Roman wall near Caw Gap, Hadrian’s Wall
Roman wall near Caw Gap, Hadrian’s Wall

Part two of our interview with Mark Corney

Last month, we shared part one of our interview with expert Guide Lecturer Mark Corney to commemorate the 1900th anniversary of Hadrian's Wall and now we're back with the second and final instalment. 

For this part, we discussed Mark's interest in the Romans as well as how he got started in the working world of archaeology. 

What sparked your fascination with the Romans?

When I was very small, we lived in Hemel Hempstead in Hertfordshire and a massive Roman villa was found in a place called Gadebridge Park and I remember riding a little bicycle down there, being fascinated watching these people excavate this villa and I thought, I want to play in the dirt when I grow up... and I got to do that!

What was your route into archaeology?

I’d started as a hobby in my very early teens, walking the ploughed fields around the Roman town of Silchester in northern Hampshire (pictured below). That turned into a systematic survey of collecting artefacts and then I applied to Reading University and did a degree there, got a first… I was going to go on and do a PhD, but a job came up – the kind that didn’t come up very often – so I applied and got one of those, and that was the whole route into the landscape archaeology field for the next 25 years.

What makes UK archaeology so special?

There’s a great wealth of Roman archaeology in Britain, ranging from military sites like Hadrian’s Wall and some of the sites in the hinterland like Ravenglass (pictured below), where you’ve got a bathhouse standing virtually up to roof height, to the south with the civil remains. Now, they’re not as spectacular as going to Provence or Italy, but I think it shows how wide-reaching the rule of Rome was and how they initially impose a Roman lifestyle on an area. But it’s also pragmatic and adapts itself to the local population and conditions, so you get very clear regional developments of Roman or Hellenistic classical culture. You see another side of Roman rule.

Do you have a favourite memory from Andante tours?

It’s more of a general memory – the joy of seeing people encountering these sites, many of them for the first time, and being able to explain things to people. We get a wonderful cross-section of people on these tours and one can spend many happy hours in the evening – if people want to know more, I’m happy to talk for Britain (or Britannia!). I like meeting people who want to see these sites and their landscape setting, and be able to take them there and talk about it. One of the great strengths of the Andante tours is the level of expertise of so many of the Guide Lecturers.

Are there any particular moments on either of Andante's Hadrian's Wall tours that are particularly exciting to you?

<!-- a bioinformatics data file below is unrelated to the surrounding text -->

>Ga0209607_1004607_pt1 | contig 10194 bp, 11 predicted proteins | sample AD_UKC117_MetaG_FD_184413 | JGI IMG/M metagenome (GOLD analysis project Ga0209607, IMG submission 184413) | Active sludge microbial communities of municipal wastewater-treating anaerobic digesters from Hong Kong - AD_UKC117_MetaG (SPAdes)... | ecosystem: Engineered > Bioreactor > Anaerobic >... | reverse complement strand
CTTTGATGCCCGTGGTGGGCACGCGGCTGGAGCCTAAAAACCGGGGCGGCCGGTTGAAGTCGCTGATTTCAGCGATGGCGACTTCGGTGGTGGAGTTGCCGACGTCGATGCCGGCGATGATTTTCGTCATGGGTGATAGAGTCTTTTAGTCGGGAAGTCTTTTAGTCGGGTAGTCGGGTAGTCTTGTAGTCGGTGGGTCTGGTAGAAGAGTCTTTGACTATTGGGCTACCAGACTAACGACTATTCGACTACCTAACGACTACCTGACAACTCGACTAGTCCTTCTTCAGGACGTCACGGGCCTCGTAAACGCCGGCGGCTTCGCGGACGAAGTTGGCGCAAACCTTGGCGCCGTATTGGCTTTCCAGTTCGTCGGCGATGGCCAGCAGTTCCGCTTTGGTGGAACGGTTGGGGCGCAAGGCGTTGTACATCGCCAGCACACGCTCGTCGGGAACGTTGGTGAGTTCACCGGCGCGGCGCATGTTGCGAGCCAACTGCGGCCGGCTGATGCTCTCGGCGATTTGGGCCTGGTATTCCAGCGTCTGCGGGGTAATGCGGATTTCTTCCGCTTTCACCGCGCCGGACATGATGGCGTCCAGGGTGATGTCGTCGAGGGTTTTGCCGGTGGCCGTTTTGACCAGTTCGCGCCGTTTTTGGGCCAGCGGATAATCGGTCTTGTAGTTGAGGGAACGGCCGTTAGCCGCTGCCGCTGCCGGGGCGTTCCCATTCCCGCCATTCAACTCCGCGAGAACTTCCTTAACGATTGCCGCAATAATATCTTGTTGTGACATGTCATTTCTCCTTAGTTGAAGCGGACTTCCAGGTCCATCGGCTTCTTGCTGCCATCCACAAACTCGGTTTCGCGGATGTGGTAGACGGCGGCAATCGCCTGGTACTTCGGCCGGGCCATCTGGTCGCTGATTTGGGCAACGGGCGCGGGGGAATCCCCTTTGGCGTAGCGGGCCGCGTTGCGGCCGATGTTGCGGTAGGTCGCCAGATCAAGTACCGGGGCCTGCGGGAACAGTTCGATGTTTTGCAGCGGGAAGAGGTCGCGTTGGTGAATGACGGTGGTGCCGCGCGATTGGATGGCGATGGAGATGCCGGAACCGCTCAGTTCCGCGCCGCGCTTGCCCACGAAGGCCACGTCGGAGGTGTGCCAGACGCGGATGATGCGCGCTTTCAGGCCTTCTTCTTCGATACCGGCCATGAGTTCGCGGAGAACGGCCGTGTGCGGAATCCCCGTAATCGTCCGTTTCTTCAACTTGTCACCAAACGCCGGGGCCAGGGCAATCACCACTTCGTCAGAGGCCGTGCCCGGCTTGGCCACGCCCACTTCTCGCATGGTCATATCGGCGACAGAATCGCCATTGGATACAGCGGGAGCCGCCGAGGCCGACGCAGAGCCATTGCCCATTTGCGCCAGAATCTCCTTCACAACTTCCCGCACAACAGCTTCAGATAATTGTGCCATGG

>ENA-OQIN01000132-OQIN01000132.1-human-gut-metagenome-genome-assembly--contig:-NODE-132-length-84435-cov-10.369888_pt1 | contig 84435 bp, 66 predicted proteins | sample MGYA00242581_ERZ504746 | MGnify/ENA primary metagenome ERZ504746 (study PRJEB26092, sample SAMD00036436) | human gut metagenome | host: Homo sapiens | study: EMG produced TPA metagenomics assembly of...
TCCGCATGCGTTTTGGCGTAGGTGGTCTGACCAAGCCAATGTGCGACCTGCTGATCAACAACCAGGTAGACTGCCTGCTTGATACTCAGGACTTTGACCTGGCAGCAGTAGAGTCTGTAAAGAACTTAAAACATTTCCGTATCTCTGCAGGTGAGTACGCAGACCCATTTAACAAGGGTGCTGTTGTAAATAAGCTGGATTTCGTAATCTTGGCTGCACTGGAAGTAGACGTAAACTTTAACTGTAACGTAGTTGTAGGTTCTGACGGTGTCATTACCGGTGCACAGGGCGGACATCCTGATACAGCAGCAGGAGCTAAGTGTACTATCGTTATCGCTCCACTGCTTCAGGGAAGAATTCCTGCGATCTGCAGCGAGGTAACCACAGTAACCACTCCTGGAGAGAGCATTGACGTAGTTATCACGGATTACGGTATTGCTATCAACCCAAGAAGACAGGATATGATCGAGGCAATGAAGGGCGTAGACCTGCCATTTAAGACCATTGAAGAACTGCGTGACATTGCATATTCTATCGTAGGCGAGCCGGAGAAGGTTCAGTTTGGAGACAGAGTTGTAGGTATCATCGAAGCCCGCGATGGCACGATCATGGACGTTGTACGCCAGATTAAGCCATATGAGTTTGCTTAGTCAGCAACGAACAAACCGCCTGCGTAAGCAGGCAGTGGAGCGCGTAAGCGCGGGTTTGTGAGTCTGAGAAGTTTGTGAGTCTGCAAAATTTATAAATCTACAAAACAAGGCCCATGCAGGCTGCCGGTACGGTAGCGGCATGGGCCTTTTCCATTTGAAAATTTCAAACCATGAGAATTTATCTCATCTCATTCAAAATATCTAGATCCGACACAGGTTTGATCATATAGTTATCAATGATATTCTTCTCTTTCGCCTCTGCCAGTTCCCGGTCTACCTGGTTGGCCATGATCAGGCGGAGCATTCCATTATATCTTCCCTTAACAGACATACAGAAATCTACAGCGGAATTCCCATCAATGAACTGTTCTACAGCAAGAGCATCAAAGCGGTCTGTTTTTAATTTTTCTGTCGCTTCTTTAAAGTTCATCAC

I always like taking people to Arbeia, the roman fort at South Shields. There, the Tyne and Wear Museum service have rebuilt one of the gates into the fort and they’ve rebuilt a couple of barrack blocks and a commanding officer’s house, and it’s watching people’s faces when they realise the scale of each of the forts that was built in northern Britain as permanent outposts of empire. When you realise that each one had these massive towers, twin arch gateways, it suddenly brings home to you the impact this would have had on the landscape.

Taking people to Vindolanda is always a joy because it’s such a dynamic site with the ongoing excavations. We’ll usually get Andy, Andy Burley – a friend of mine who’s the director of excavations, to say a few words. He has been known to come out of a trench, caked in mud, and say, Here’s another shoe! The largest collection of Roman leather shoes and leatherwork in the empire has come from Vindolanda, along with the rightly internationally famous writing tablets that give us such an insight.

I love going to the Temple of Mithras at Carrawburgh. It’s lovely to be able to talk about, Here we are, right up on the border of England and Scotland, and here’s a god from Persia that was widely venerated in the Roman army. It demonstrates how cosmopolitan the Roman world was.

Meet our expert Guide Lecturer Mark Corney

Mark Corney is an archaeologist, broadcaster and former Senior Landscape Investigator with the Royal Commission for Historic Monuments of England. He spent over 20 years recording the field archaeology of Wessex and was also a frequent contributor to Channel 4’s Time Team. Mark now works as a freelance archaeological consultant, specialising in landscape, later prehistoric and Roman archaeology.

Travel with Mark this year

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Part two of our interview with Mark Corney was published on 16 March 2022